Robert Dolan, one of the founding professors of the University of Virginia’s Department of Environmental Sciences, died April 24 in Charlottesville at the age of 87. He studied the power of the ocean and overturned a long-held idea about North Carolina’s Outer Banks and other U.S. barrier islands. Over the years, he brought generations of students to the Outer Banks to share his expertise and enthusiasm.
Dolan, who joined the UVA faculty in 1965 and worked here almost 50 years, co-founded the interdisciplinary Department of Environmental Sciences in late 1969 – the first in the nation to offer degrees from bachelor’s to Ph.D. in the new field.
Along the way, he taught and mentored thousands of students, taking a group of about 30 to Nags Head, North Carolina each fall to conduct hands-on experiments. He influenced many students toward professional lives working in coastal sciences. A passionate and dedicated instructor in the classroom, he received the UVA Alumni Association’s 1991 Distinguished Professor Award.
“I had the pleasure of teaching ‘Coastal Processes’ with Bob Dolan on a number of occasions,” said Patricia Wiberg, a professor and departmental colleague. “He loved to teach and took a personal interest in the success of his students. Among his gifts was the ability to weave science, policy and case studies into memorable stories that made the material come alive.”
He began conducting the groundbreaking research he became known for in 1959 during his doctoral work. Scientists previously thought hidden coral reefs must anchor the Outer Banks, but Dolan found no such evidence when he drilled holes in 140 places along the length of the barrier islands; instead, he found only more layers of sand. That discovery explained why the barrier islands on the Atlantic Coast didn’t wash away as waves and storms continually pounded the shore. They just kept shifting.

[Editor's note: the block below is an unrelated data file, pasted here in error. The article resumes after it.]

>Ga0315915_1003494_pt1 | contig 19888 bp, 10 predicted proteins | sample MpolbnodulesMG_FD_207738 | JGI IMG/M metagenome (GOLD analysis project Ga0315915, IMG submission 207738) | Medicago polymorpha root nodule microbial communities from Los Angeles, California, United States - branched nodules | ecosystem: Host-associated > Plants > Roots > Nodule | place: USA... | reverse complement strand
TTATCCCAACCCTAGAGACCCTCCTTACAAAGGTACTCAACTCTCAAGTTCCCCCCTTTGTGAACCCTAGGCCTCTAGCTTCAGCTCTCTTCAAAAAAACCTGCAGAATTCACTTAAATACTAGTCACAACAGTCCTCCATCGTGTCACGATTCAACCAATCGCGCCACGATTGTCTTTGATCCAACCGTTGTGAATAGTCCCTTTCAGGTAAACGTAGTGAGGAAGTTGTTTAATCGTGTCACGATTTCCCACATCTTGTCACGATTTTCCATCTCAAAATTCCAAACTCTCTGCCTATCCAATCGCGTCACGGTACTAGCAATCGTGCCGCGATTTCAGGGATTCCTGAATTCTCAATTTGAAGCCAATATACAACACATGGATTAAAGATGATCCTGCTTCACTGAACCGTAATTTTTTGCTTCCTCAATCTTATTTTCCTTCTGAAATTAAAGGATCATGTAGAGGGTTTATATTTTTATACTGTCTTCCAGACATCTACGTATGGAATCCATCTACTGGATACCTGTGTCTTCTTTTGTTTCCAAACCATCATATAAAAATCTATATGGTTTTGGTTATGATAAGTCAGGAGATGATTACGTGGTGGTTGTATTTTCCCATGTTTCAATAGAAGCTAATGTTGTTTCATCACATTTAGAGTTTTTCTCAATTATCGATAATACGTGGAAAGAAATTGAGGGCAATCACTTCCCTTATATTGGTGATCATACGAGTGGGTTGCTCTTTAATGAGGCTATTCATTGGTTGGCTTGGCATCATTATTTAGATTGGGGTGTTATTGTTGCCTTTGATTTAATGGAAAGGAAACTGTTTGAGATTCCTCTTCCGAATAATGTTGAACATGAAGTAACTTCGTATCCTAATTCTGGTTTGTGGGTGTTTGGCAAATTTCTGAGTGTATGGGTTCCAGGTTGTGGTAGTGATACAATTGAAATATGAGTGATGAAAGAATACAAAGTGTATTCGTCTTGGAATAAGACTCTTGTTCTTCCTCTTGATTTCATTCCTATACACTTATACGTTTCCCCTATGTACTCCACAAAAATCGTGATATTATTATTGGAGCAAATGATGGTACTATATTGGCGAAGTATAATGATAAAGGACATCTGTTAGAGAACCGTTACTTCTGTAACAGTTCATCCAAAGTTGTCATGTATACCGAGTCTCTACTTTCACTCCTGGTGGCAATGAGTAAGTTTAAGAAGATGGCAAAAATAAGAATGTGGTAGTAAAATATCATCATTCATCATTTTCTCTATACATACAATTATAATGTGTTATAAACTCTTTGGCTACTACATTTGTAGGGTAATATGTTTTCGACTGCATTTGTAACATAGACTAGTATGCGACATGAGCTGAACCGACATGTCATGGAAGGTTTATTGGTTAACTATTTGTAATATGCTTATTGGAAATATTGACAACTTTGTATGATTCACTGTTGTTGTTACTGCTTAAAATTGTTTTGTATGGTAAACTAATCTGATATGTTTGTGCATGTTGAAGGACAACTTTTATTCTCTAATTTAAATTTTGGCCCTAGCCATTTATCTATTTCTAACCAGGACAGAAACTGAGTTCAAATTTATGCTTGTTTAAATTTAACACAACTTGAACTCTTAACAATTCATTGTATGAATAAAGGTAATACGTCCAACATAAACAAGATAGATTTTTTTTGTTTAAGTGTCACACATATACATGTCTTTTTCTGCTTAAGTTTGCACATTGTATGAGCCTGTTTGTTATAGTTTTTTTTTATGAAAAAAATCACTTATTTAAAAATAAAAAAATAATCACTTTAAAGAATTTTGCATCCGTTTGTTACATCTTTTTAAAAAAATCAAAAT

The 1992 book, “Ribbon of Sand,” published by John Alexander and James Lazell, quoted him for the title, taking it from his description: “The Outer Banks are nothing but a little prism, ribbon of sand, and it’s only about 30 feet thick.”
He was immortalized in several books about the region, especially ones covering the Ash Wednesday Storm of March 7, 1962, which the U.S. Geological Survey called one of the 10 worst storms of the 20th century. Without the technology used today to track the weather, the early morning nor’easter came as a surprise. In the Time-Life book “Edge of the Sea,” author Russell Sackett recounts what Dolan saw:
He arose at 6:30 a.m. and as he prepared to shave he peered casually through the bathroom window to check the weather conditions. He promptly forgot about shaving: The foundation of their cottage was awash in about two feet of churning water, and the neighboring cottage was afloat, “moving right toward us.”
After taking his wife and baby daughter to safety, Dolan, having one of the only four-wheel drive vehicles in the neighborhood, rescued several nearby families to the safety of Roanoke Island. As soon as he could, he checked on the Seaport Pier, where he had a trailer with research equipment. Remarkably, the trailer was still perched on the only section of the pier not destroyed and washed away. He was able to locate a gauge mounted on a piling that registered a wave height of 18 feet before the electric power failed.
“The Ash Wednesday Storm washed over Bob Dolan with the force of revelation,” Sackett wrote. The storm demonstrated how the battered islands shifted and recovered quickly. Dolan became convinced that overwash was the dominant pattern in barrier island geology, and that human attempts to build up artificial dunes to block the ocean’s advance were futile and counterproductive. His discovery helped to establish new policy for the U.S. Army Corp of Engineers and the U.S. Department of Interior.
Dolan would go on to develop, with climatologist Robert E. Davis, the Dolan/Davis scale, much like that for hurricane intensity, to measure the intensity of nor’easter storms, based on the combination of wave height and duration of the storm. The 1962 storm ranked a 5 out of 5.
During his 49 years at the University, Dolan published more than 200 articles and studies, including cover stories in Science and Scientific American magazines. He conducted research for a range of governmental offices, including with NASA to predict the Martian geography in preparation for the 1975 Viking missions to Mars.
He is survived by his wife, Brenda and their daughter, Rebecca; by two sons, Patrick and Michael, and another daughter, Kelly D. Lippard, with his late wife, Patricia; and three grandchildren.
A memorial service will be held at a later date.